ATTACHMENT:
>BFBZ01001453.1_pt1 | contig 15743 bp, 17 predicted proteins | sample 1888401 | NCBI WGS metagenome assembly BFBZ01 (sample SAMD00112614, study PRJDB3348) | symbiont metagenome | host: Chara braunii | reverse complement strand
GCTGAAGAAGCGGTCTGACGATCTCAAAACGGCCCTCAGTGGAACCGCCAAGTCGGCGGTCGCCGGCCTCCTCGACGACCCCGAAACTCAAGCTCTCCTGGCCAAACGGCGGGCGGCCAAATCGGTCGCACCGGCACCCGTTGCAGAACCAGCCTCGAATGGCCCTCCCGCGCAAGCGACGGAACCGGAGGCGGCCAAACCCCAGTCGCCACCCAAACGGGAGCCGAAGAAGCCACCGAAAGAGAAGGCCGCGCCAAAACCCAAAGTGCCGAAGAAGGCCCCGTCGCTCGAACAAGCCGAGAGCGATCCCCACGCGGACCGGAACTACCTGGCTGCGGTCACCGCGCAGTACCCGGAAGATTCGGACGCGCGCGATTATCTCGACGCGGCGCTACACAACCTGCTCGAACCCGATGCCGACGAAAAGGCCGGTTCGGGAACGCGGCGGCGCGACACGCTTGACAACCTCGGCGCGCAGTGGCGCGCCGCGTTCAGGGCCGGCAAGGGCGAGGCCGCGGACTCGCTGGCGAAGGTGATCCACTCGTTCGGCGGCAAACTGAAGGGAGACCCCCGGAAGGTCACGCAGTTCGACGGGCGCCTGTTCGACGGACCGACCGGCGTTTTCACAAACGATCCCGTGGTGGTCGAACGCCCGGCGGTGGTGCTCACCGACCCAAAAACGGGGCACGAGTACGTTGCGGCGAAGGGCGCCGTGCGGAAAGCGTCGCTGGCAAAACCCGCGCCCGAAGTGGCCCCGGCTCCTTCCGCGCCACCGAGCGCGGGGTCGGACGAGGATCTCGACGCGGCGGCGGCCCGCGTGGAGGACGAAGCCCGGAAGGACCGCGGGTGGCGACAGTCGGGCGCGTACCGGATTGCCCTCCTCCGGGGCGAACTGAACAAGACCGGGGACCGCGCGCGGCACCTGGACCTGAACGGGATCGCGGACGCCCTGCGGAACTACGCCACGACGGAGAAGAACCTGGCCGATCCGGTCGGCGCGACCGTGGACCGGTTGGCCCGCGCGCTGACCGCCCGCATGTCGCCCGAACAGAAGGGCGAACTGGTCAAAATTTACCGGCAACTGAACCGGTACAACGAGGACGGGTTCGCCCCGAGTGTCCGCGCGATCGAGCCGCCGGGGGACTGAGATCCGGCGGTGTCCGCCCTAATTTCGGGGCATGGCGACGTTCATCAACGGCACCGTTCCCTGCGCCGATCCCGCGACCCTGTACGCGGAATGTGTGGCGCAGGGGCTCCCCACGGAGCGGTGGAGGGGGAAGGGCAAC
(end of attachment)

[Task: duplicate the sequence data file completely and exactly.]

>BFBZ01001453.1_pt1 | contig 15743 bp, 17 predicted proteins | sample 1888401 | NCBI WGS metagenome assembly BFBZ01 (sample SAMD00112614, study PRJDB3348) | symbiont metagenome | host: Chara braunii | reverse complement strand
GCTGAAGAAGCGGTCTGACGATCTCAAAACGGCCCTCAGTGGAACCGCCAAGTCGGCGGTCGCCGGCCTCCTCGACGACCCCGAAACTCAAGCTCTCCTGGCCAAACGGCGGGCGGCCAAATCGGTCGCACCGGCACCCGTTGCAGAACCAGCCTCGAATGGCCCTCCCGCGCAAGCGACGGAACCGGAGGCGGCCAAACCCCAGTCGCCACCCAAACGGGAGCCGAAGAAGCCACCGAAAGAGAAGGCCGCGCCAAAACCCAAAGTGCCGAAGAAGGCCCCGTCGCTCGAACAAGCCGAGAGCGATCCCCACGCGGACCGGAACTACCTGGCTGCGGTCACCGCGCAGTACCCGGAAGATTCGGACGCGCGCGATTATCTCGACGCGGCGCTACACAACCTGCTCGAACCCGATGCCGACGAAAAGGCCGGTTCGGGAACGCGGCGGCGCGACACGCTTGACAACCTCGGCGCGCAGTGGCGCGCCGCGTTCAGGGCCGGCAAGGGCGAGGCCGCGGACTCGCTGGCGAAGGTGATCCACTCGTTCGGCGGCAAACTGAAGGGAGACCCCCGGAAGGTCACGCAGTTCGACGGGCGCCTGTTCGACGGACCGACCGGCGTTTTCACAAACGATCCCGTGGTGGTCGAACGCCCGGCGGTGGTGCTCACCGACCCAAAAACGGGGCACGAGTACGTTGCGGCGAAGGGCGCCGTGCGGAAAGCGTCGCTGGCAAAACCCGCGCCCGAAGTGGCCCCGGCTCCTTCCGCGCCACCGAGCGCGGGGTCGGACGAGGATCTCGACGCGGCGGCGGCCCGCGTGGAGGACGAAGCCCGGAAGGACCGCGGGTGGCGACAGTCGGGCGCGTACCGGATTGCCCTCCTCCGGGGCGAACTGAACAAGACCGGGGACCGCGCGCGGCACCTGGACCTGAACGGGATCGCGGACGCCCTGCGGAACTACGCCACGACGGAGAAGAACCTGGCCGATCCGGTCGGCGCGACCGTGGACCGGTTGGCCCGCGCGCTGACCGCCCGCATGTCGCCCGAACAGAAGGGCGAACTGGTCAAAATTTACCGGCAACTGAACCGGTACAACGAGGACGGGTTCGCCCCGAGTGTCCGCGCGATCGAGCCGCCGGGGGACTGAGATCCGGCGGTGTCCGCCCTAATTTCGGGGCATGGCGACGTTCATCAACGGCACCGTTCCCTGCGCCGATCCCGCGACCCTGTACGCGGAATGTGTGGCGCAGGGGCTCCCCACGGAGCGGTGGAGGGGGAAGGGCAAC